∞ generated and posted on 2016.03.19 ∞

Otherwise non-immunogenic small molecule that, upon binding to a larger molecule, can induce a humoral immune response.

Penicillin and urushiol are the most familiar of haptens, which in both cases bind to existing body proteins, resulting in an immune response against not just the combined molecules but, once antibodies have been formed, against isolated, individual hapten molecules as well.

In general, for a substance to be antigenic it must be relatively large, and in a way haptens as immunogenic small molecules are the exception that proves the rule (the exception here is the apparent immunogenicity of a small molecule, but it turns out that it is not the small molecule that is immunogenic after all, but instead a large molecule that has the hapten as one component). That is, haptens are immunogenic only when combined into a sufficiently large molecule but not antigenic on their own.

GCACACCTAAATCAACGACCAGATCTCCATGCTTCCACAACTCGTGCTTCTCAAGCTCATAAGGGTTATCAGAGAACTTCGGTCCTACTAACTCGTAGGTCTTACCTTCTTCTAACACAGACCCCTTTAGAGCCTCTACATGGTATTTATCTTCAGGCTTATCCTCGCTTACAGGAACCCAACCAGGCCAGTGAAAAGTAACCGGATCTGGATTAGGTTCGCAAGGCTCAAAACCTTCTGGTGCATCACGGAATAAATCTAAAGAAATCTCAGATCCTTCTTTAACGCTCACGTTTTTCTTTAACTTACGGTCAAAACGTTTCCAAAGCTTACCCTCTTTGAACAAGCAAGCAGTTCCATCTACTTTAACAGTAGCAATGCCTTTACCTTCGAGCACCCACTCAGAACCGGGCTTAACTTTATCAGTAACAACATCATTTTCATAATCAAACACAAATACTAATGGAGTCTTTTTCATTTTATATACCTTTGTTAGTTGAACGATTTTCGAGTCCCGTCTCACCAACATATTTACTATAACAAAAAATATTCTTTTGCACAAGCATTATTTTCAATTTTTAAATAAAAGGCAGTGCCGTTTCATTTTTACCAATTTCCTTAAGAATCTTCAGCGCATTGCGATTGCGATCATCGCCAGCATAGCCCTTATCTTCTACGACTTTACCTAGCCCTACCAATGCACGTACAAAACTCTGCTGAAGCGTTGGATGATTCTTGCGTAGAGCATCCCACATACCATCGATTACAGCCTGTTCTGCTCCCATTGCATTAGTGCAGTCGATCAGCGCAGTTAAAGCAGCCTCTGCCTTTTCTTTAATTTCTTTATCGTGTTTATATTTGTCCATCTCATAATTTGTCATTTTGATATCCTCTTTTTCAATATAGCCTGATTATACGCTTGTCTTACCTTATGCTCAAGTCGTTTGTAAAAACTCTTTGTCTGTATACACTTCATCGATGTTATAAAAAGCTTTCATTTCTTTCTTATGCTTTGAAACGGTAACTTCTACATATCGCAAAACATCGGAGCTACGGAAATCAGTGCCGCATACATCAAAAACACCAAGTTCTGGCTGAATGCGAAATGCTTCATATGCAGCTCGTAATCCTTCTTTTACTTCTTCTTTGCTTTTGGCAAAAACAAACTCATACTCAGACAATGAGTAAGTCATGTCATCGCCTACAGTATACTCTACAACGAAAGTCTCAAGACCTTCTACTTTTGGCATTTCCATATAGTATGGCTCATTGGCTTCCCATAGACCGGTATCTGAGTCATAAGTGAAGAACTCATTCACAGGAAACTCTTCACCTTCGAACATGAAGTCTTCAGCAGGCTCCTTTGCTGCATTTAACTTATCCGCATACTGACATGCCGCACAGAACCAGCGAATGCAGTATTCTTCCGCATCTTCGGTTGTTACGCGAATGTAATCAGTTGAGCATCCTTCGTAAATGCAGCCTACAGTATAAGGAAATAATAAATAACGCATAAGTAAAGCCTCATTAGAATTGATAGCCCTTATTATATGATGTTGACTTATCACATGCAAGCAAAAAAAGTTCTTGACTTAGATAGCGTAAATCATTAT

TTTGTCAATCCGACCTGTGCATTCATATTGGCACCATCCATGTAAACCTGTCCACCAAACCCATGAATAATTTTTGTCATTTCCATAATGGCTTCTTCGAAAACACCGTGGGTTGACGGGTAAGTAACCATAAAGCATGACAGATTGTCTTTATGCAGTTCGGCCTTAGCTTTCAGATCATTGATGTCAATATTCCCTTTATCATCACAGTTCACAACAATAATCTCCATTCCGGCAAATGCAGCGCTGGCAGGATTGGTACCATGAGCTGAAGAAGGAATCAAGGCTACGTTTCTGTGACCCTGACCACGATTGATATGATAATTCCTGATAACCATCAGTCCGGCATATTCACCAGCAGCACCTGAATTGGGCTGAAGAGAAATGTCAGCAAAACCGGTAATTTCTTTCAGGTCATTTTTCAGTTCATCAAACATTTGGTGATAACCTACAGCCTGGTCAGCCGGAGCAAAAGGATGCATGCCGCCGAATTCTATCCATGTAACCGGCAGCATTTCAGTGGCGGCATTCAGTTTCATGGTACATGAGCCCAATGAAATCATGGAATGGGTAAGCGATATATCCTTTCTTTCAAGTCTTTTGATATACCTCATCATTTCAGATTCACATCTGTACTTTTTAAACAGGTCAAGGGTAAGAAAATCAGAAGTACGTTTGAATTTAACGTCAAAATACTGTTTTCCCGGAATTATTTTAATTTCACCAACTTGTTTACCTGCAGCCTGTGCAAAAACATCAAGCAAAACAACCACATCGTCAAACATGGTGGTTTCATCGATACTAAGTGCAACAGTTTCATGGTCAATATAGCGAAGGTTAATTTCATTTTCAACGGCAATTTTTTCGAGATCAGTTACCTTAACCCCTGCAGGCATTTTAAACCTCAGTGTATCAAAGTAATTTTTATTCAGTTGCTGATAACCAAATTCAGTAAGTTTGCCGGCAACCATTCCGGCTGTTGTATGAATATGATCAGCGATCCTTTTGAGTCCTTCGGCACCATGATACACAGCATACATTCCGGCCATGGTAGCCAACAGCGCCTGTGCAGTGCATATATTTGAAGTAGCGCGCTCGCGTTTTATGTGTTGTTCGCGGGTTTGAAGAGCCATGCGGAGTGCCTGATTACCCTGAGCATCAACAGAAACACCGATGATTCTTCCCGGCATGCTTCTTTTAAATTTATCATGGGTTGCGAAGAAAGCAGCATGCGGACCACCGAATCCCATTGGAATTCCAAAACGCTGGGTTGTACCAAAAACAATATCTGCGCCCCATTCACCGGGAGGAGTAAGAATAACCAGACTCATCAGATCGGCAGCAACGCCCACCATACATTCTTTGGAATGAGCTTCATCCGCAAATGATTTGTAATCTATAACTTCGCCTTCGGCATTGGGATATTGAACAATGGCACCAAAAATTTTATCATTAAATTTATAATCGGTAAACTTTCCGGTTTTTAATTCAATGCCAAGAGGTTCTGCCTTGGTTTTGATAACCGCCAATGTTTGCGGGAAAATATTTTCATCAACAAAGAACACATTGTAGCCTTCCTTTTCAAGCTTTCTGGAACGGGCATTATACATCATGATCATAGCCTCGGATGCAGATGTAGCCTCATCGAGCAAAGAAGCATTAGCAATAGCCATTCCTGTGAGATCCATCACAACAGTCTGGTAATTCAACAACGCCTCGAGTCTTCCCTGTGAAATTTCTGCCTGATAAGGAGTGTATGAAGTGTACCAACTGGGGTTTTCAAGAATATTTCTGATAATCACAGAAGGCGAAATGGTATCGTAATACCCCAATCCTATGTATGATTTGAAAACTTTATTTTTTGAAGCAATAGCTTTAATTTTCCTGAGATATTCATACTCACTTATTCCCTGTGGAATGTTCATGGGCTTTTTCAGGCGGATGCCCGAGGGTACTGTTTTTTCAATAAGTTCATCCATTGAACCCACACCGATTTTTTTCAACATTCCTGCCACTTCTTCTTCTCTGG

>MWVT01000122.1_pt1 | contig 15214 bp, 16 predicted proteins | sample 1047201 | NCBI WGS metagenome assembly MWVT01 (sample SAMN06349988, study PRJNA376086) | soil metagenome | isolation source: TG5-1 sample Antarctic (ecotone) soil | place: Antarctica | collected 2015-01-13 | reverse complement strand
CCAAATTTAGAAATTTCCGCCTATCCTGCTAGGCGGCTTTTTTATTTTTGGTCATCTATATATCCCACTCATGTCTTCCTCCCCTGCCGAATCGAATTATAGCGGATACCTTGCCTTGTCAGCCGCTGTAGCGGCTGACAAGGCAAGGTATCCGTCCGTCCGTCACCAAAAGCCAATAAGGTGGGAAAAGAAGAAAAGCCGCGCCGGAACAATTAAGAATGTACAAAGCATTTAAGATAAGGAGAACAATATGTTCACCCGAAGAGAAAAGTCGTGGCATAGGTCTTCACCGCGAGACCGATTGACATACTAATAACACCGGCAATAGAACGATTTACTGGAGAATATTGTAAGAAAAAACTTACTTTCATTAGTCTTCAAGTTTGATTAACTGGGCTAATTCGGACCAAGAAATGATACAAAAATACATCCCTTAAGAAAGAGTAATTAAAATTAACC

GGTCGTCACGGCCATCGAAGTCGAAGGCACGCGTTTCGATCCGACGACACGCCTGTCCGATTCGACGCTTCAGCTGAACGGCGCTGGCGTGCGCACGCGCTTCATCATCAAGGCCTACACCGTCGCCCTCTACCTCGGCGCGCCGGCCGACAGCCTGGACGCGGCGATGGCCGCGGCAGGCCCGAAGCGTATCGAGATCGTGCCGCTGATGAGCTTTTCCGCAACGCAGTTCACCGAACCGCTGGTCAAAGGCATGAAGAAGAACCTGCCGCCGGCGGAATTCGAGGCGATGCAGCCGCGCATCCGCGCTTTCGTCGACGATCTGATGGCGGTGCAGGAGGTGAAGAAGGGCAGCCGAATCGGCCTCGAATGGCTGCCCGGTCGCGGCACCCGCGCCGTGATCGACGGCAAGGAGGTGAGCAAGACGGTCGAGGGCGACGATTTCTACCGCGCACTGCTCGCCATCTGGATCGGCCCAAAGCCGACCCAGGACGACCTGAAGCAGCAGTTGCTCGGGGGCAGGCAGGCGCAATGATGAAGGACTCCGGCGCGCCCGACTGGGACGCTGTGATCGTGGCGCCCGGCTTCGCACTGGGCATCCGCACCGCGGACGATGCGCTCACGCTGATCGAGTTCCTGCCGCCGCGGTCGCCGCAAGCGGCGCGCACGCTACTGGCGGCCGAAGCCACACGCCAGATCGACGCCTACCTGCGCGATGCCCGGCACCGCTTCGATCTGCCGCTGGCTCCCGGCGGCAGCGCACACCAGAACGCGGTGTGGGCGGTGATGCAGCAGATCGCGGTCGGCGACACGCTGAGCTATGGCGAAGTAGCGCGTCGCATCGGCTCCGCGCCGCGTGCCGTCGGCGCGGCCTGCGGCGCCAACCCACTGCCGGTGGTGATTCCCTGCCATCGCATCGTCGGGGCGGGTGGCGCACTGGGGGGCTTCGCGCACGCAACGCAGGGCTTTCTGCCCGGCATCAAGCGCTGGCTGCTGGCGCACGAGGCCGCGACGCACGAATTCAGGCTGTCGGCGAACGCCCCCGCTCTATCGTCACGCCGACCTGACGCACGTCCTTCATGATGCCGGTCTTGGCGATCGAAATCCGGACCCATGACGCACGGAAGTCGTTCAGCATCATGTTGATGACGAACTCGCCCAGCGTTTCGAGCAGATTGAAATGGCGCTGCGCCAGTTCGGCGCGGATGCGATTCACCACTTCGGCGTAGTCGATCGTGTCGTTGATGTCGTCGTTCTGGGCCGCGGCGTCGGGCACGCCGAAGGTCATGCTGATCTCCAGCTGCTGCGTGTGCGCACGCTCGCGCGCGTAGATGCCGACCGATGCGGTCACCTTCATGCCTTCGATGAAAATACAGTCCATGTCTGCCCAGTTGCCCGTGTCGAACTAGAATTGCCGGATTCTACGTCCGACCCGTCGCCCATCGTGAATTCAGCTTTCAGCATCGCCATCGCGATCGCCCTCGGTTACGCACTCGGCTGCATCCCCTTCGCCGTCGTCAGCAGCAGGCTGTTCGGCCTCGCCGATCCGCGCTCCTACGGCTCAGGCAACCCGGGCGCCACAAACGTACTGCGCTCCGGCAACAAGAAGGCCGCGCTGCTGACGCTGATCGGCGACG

Urushiol, by the way, is the rash-producing molecule associated with poison ivy and poison oak, etc.